Solar on the High Seas

There was a time when all seafaring vessels used renewable energy sources…they moved either by manpower or wind power, or a combination of the two. The Industrial Revolution changed that and the steam engine, powered by coal or wood, pushed ships out of carbon neutrality.

In March, 2010 I had the privilege to experience the Vela Sud America, a Bicentennial Regatta of tall ships commemorating the creation of the independent South and Latin America, as they passed through the Straits of Magellan near Punta Arenas, Chile on their way up the west coast of South America. The weather hadn’t yet turned very cold (it was nearing winter in the southern hemisphere) and it was a bright sunny day.

Coincidentally today, September 15th, is Independence Day in all 5 countries of Central America–Feliz Día de la Independencia!

Watching the majestic ships tack across the waves made me think about man’s relationship with the elements and how they’ve been both a challenge and a boon to our technological developments.  Harnessing water and wind have allowed numerous advances.  Solar power is another frontier and man’s ingenuity has given expression to ovens, cars, and numerous electrically run systems powered by the sun.   But one of the greatest challenges to solar technology is storage.  How do we retain and use that energy during periods when the sun isn’t shining, or how do we transport that energy away from the storage source?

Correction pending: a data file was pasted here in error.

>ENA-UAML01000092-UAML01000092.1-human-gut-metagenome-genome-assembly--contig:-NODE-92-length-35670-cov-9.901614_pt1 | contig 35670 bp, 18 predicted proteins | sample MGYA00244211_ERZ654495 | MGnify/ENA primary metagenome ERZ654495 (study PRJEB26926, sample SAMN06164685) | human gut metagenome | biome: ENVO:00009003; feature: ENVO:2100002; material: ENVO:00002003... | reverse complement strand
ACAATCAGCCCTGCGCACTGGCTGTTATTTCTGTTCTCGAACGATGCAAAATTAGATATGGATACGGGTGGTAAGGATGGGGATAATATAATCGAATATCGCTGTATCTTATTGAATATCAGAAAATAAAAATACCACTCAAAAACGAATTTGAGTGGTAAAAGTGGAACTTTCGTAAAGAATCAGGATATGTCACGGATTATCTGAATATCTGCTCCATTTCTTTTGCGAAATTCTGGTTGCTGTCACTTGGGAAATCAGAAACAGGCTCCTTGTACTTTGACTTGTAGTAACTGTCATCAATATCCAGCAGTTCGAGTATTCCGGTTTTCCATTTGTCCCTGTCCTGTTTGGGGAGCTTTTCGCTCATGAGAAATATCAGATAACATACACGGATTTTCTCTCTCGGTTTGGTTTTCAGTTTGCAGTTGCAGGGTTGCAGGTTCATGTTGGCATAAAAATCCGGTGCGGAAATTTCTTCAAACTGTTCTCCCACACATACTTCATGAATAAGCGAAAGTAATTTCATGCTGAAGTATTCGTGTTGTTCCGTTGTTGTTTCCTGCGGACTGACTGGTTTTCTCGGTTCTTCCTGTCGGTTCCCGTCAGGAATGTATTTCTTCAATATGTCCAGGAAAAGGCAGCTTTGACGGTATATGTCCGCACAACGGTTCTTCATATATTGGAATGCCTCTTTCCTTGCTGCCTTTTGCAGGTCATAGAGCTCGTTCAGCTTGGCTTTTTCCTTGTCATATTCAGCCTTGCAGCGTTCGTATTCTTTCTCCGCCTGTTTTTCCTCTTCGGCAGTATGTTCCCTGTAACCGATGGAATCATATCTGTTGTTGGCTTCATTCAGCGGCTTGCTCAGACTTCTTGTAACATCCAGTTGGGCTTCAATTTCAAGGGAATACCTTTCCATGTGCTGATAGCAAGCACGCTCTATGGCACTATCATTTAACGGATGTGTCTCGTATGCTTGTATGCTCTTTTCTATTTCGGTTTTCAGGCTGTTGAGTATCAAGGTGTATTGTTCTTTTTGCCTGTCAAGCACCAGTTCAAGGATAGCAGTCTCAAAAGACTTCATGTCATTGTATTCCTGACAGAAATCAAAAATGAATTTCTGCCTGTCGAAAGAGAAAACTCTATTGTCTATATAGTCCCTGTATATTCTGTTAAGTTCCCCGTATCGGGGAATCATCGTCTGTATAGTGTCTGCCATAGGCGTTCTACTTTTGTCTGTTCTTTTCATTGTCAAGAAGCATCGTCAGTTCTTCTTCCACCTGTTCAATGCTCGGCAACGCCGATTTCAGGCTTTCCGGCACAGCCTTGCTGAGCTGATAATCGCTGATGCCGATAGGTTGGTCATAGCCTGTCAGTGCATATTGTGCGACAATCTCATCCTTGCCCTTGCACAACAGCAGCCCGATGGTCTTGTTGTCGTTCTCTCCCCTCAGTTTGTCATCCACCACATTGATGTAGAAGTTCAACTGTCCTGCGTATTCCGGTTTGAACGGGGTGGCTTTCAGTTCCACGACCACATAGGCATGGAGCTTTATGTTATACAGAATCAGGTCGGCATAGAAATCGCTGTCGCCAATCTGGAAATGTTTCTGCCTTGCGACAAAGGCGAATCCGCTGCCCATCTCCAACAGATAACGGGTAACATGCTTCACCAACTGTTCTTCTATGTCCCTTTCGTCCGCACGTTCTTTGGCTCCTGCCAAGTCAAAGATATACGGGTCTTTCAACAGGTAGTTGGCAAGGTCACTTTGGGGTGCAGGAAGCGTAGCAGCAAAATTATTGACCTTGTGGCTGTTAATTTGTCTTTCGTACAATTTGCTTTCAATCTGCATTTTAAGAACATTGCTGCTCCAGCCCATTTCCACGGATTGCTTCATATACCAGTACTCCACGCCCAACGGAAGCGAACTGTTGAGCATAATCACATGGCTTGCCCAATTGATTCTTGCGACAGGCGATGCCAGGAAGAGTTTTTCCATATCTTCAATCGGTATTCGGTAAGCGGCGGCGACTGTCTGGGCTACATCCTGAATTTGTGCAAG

Over seven years ago a “Kiwi”/German/Swiss team began a project to “take solar on the road”.  Well, actually on the water to be precise, to prove the potential of solar technology.  This mobilization is in the form of taking the Turanor PlanetSolar, a solar panel covered catamaran that resembles a robotic water beetle, around the world using solar energy alone.

The 31-meter long boat, covered with about 500 square meters of panels, set out from Monaco almost a year ago and is scheduled to arrive in Singapore later this month.  It will continue its voyage up the west coast of India and through the Suez Canal, arriving back in Monaco next May.

In a recent phone interview with New York Times reporter Bettina Wassener project coordinator Raphael Domjan stated:

“We want to show to the world what can be done, that modern solar technology has huge economic potential. The idea is to provide an impulse to the industry to consider alternatives, to think about innovative ways to reduce their energy needs.”

The team has the backing and inspiration from numerous “Godfathers“, including (but in no way limited to) a former astronaut, expedition leaders, a film-maker, and the great grandson of Jules Verne.  Independent thinkers and doers all.

Viva la Independencia!

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